CLT: timber is the architecture of the future

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The climate emergency has forced the architecture sector to reconsider its traditional formulas and adopt new models intended to down the rate of damage inflicted on our planet. Measures that include choosing more sustainable building materials over others whose use has a greater impact on the environment during production processes, thereby increasing CO2 emissions, one of the major causes for rising global temperatures and climate change.
In this context, and thanks to technological advances, wood has re-emerged as a natural and renewable material in a new building era defined by sustainability. Indeed, wooden buildings are making their presence felt in some of the world’s major cities. And the CLT system is making a decisive contribution to this expansion.

So, what exactly is CLT?

CLT (Cross Laminated Timber) is a system that uses solid wood panels made up of layers of lumber boards stacked crosswise and glued into place. The cross laminated panels feature a symmetrical transversal structure comprising at least three layers, guaranteeing their rigidity as a structural material. Its applications include walls, floors or roofing.

The CLT system first appeared during the 1990s in Austria and Germany, and since then its use has extended around the world. It is suitable for use in all types of mainly mid-rise buildings (homes, offices, schools and hospitals, etc.). However, it has also been used in conjunction with other mass systems such as GLT (Glued Laminated Timber) in order to build wooden skyscrapers</strong>.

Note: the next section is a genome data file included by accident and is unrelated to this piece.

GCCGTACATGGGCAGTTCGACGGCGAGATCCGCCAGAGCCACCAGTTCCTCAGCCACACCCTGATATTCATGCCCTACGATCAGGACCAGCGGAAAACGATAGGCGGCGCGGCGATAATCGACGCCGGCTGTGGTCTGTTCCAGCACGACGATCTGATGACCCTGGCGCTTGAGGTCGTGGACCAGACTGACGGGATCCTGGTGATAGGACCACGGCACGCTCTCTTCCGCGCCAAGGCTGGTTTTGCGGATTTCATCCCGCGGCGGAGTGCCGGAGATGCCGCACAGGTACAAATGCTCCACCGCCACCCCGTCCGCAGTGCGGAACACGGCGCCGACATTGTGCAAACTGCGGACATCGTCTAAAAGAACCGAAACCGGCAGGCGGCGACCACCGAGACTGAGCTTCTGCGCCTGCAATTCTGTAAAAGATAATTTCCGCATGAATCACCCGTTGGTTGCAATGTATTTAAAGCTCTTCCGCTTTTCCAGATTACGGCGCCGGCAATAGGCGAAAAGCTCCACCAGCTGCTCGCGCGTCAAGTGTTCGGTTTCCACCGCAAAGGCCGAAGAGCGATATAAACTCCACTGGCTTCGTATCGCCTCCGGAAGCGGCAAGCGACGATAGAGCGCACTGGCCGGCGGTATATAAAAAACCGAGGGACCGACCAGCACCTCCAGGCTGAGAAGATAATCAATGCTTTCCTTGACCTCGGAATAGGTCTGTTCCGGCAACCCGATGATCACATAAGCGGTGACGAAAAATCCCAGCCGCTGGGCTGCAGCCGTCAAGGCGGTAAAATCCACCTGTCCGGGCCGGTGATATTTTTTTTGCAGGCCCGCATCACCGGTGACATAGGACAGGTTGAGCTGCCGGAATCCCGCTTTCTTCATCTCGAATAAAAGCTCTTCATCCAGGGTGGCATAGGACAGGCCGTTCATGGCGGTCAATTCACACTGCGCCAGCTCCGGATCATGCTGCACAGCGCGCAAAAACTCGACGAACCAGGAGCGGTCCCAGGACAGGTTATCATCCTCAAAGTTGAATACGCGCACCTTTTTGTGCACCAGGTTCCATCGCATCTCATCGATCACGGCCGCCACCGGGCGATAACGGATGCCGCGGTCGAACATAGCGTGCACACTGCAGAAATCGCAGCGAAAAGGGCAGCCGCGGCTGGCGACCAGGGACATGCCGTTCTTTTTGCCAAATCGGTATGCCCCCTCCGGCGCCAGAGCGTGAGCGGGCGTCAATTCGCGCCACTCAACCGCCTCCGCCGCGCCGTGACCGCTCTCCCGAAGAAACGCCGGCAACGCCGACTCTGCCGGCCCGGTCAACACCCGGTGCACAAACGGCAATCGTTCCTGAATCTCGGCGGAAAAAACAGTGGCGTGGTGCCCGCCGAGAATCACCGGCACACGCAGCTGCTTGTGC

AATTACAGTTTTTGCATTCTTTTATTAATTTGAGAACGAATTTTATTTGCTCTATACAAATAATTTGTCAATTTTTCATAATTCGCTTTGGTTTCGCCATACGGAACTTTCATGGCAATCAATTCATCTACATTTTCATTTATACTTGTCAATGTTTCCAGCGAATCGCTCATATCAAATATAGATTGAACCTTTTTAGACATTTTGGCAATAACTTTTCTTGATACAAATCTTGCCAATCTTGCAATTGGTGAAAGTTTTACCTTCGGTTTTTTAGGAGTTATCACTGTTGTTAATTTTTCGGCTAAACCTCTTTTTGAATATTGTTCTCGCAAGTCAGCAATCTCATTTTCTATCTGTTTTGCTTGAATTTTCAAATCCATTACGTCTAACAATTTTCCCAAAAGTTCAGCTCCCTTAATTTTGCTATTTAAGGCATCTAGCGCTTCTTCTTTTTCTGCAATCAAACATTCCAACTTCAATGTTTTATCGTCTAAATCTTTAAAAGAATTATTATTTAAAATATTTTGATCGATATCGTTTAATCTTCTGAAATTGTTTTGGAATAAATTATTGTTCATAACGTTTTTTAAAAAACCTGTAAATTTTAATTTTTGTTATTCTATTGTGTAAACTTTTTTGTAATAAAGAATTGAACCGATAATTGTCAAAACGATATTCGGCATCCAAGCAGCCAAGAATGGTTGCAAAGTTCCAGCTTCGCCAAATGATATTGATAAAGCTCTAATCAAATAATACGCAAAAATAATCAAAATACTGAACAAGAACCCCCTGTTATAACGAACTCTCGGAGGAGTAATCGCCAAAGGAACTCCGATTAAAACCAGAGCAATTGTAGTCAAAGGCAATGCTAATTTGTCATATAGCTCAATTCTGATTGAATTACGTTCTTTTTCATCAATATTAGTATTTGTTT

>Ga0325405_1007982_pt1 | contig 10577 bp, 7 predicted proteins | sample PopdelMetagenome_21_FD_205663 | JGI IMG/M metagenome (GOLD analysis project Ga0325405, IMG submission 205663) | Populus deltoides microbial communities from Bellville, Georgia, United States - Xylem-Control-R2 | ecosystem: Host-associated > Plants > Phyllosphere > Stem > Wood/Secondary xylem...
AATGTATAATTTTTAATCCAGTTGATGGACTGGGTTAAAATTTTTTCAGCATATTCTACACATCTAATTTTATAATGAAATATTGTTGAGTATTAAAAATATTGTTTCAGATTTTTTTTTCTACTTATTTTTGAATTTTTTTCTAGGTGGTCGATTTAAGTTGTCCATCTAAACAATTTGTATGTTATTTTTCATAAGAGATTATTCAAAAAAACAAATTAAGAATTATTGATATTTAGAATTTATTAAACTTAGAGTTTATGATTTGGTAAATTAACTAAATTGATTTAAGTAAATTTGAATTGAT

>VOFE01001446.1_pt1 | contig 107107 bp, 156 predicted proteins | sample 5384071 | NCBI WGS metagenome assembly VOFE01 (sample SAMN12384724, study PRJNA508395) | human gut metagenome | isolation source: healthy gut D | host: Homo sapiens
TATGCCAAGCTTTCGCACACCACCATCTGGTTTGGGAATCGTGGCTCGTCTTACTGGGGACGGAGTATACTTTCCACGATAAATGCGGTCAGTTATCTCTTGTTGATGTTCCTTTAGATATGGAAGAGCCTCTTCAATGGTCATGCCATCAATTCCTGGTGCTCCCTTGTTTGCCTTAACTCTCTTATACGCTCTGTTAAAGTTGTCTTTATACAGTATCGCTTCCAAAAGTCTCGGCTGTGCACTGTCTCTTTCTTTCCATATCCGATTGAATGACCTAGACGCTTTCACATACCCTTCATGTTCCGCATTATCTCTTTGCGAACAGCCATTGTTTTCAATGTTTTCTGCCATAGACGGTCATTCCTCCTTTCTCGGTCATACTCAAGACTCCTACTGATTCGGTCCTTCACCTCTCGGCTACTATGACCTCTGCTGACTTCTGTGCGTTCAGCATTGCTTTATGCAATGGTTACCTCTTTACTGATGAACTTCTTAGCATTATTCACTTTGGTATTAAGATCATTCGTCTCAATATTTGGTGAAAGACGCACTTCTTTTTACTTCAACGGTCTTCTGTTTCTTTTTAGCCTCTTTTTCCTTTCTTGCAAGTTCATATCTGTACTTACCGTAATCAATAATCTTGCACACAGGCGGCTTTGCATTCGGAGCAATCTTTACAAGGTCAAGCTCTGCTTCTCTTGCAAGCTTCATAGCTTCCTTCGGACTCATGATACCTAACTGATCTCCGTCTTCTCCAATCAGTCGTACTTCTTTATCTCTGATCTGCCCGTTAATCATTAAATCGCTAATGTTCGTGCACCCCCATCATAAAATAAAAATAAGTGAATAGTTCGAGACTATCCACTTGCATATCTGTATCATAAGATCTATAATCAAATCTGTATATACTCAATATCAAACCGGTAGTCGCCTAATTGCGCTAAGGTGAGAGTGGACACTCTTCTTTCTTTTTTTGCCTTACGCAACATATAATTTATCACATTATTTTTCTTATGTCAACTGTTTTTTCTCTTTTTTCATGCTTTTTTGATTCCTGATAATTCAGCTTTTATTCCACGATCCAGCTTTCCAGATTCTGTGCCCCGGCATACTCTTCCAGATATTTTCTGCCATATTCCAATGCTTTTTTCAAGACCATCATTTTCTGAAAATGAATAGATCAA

What’s more, new urban developments promoted by companies such as Google, renowned around the world for their innovation capacity, have opted for CLT.

The benefits of CLT

More eco-friendly: CLT offers the building sector a renewable, recyclable and reusable material. The trees planted to produce CLT store up carbon during their lifetime, removing it from the atmosphere.

Compared with the ton of CO2 emitted into the atmosphere for every cubic metre of concrete produced, wood from certified forests is estimated to absorb a total of 887 kg of CO2 per m3 during its growth phase. The environmental footprint of a wooden structure is between 60% and 75% lower than an equivalent made of steel and/or cement.

Lightweight: As a structural material, CLT offers a good resistance/weight relation. It is lighter than reinforced concrete, but has at least the same degree of resistance. However, whilst a cubic metre of concrete weights approximately 2.7 tons, the equivalent in CLT weighs just 400 kg.

Fast building: It takes less time to construct a wooden building using the CLT system. The high degree of prefabrication cuts on-site work time and there is less likelihood of unforeseen events. It is also a cleaner, dry system that generates less waste.

More space: CLT allows for the creation of open spaces, making it easier to eliminate pillars and main beams, obtaining up to 10% more habitable space.

Heat insulation and sound proofing: CLT provides excellent thermal insulation, whilst its rigid, porous composition also absorbs sound and guarantees excellent acoustics in any space.

Aesthetics: In addition to thermal and acoustic comfort, CLT can be left as it is in interiors (saving on the need for coverings), taking full advantage of woods’ aesthetic qualities and warmth.

Passivhaus: The insulation and precision offered by the CLT system have a positive impact on a building’s hermetic level and thermal characteristics, a definite advantage for compliance with Passivhaus energy efficiency standards.

Performance in the event of fire: A number of treatments bolster CLT’s resistance to fire. North American researchers have conducted real trials that have revealed good performance levels in the event of fire.

CLT wooden house building by House Habitat in Barcelona area.

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